But Apple says the use of the All Writs Act in this instance — pushing a manufacturer not to unlock a phone but to develop a system for breaking into a phone  designed to be impossible to unlock  — is "unprecedented."

"If the government can use the All Writs Act to make it easier to unlock your iPhone, it would have the power to reach into anyone's device to capture their data," Cook writes in his open letter.

What's Next?


Apple has five business days to formally respond to the court order issued Tuesday.

Last fall, the Justice Department, using the All Writs Act, tried to force Apple to  unlock an iPhone running iOS 7  in a case involving a suspected methamphetamine dealer. Apple responded that it might be technically capable of unlocking that phone (since iOS 7 has fewer security features than later operating systems) but said the cost to the company's reputation — and resulting harm to its business — would pose an "undue burden." That case is still pending,  The New York Times says  — and suggests one possible line of argument that Apple might try again.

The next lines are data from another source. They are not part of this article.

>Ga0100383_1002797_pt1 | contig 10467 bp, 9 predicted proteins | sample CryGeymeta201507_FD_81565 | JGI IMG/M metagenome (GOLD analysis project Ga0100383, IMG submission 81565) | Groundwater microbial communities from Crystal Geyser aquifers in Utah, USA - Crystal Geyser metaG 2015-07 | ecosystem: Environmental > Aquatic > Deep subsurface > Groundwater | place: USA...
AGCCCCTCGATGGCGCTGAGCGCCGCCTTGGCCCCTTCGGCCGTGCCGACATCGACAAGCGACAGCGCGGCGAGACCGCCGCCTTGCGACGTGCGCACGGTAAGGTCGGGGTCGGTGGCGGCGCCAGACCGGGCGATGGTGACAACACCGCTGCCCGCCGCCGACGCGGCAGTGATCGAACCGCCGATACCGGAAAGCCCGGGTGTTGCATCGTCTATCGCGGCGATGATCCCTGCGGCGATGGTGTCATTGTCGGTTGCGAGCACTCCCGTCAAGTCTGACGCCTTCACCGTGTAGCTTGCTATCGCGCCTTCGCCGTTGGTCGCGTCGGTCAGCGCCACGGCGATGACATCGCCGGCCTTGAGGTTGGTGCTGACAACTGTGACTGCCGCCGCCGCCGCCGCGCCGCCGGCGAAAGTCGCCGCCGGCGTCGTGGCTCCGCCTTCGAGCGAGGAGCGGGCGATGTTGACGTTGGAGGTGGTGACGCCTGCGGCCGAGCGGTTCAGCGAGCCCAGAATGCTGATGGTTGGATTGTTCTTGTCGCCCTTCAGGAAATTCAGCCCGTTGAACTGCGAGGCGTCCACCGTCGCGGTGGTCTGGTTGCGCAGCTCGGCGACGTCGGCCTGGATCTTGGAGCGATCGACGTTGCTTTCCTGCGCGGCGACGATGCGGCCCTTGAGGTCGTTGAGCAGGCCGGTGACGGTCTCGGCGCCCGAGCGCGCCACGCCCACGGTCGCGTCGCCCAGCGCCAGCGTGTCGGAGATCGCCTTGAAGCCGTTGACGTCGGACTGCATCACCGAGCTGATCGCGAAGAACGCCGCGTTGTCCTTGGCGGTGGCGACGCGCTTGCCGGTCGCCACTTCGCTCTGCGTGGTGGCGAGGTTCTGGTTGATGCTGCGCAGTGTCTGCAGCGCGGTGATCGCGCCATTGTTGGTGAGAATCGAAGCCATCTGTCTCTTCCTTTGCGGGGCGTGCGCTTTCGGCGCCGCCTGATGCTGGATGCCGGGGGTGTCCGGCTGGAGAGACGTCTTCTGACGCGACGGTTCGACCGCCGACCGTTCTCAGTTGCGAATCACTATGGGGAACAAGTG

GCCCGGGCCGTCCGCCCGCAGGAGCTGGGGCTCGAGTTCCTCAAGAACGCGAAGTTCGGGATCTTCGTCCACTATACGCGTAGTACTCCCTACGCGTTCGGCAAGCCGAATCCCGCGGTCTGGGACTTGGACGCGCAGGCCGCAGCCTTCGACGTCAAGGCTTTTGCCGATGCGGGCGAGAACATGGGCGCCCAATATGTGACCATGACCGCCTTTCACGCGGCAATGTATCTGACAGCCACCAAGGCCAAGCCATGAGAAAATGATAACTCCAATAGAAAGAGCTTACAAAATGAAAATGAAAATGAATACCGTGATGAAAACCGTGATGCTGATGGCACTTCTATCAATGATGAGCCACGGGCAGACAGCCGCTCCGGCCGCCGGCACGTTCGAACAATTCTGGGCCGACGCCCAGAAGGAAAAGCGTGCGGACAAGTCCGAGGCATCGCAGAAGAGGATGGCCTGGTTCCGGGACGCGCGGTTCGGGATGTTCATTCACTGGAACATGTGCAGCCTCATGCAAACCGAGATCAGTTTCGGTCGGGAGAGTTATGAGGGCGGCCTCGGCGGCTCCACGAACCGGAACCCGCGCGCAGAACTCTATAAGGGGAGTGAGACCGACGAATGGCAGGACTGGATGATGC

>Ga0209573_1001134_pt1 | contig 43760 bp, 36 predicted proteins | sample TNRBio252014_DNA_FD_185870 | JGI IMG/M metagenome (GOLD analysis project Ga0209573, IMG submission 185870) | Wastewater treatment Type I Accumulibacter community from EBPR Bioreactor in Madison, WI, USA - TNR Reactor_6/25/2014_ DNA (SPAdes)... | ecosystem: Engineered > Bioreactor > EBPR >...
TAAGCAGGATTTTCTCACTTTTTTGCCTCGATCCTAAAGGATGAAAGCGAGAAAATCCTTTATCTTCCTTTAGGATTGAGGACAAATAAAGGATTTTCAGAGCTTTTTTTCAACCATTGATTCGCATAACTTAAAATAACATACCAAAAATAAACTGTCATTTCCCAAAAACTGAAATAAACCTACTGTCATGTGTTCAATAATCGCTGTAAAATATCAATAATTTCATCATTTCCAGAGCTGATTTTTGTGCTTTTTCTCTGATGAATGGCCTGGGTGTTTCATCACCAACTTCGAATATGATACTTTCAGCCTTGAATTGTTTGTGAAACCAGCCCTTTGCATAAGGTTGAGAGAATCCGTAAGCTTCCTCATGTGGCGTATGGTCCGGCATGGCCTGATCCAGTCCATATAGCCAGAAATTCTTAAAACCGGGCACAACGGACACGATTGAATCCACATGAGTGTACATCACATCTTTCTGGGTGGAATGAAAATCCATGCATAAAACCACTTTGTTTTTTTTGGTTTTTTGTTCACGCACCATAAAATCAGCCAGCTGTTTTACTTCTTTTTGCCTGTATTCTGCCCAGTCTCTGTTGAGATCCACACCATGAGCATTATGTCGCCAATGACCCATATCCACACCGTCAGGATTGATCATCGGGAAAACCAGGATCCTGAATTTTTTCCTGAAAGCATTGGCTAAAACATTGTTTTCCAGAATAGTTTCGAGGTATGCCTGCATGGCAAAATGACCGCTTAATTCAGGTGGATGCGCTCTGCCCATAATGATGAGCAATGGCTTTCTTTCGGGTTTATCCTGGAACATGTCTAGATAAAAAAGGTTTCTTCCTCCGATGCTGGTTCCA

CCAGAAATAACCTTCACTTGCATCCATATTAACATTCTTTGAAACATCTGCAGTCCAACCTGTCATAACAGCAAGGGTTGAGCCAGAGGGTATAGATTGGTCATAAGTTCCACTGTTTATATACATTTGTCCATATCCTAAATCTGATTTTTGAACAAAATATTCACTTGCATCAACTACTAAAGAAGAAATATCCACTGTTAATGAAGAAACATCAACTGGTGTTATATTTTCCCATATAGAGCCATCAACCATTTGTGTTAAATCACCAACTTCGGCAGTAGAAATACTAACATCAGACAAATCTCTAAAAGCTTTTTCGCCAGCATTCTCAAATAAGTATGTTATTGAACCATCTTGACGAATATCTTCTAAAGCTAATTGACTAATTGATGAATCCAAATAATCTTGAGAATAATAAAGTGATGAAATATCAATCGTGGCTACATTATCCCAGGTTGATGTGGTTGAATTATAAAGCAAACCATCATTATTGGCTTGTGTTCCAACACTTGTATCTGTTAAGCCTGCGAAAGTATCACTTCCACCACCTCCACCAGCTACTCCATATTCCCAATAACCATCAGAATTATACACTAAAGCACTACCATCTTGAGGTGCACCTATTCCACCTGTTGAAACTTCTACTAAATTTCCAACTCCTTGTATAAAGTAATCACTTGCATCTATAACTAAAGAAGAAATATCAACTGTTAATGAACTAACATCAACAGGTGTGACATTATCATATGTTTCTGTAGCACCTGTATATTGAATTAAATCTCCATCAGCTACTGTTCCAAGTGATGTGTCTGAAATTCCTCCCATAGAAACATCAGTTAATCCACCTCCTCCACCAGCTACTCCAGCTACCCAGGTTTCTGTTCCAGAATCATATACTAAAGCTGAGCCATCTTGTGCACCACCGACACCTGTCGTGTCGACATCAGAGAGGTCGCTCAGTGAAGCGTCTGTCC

Regardless of how Apple chooses to respond, this case might turn into a lengthy battle — one that could eventually work its way to the U.S. Supreme Court

Is This A New Dispute Between Apple And The Government?


Not by a long shot. Apple and the federal government have been arguing about encryption for years. The debate has taken various forms — fighting over the FBI's requests for  backdoors into Apple encryption , sparring with the DEA over  encrypted iMessages , arguing over  the feasibility of unlocking iPhones  — but the general disagreement has been the same. Federal investigators and prosecutors want access to more data, and Apple maintains that it's essential to keep encryption unbreakable.

The rhetoric has been hot — expressed in life-or-death terms. In November 2014,  The Wall Street Journal reported  that a senior Justice Department official told Apple that its encryption technology would eventually lead to a child's death, because law enforcement would be unable to access encrypted iPhone data.

In  an interview with Charlie Rose  in September 2015, Cook said of putting a backdoor in Apple's servers for law enforcement, "they would have to cart us out in a box before we would do that."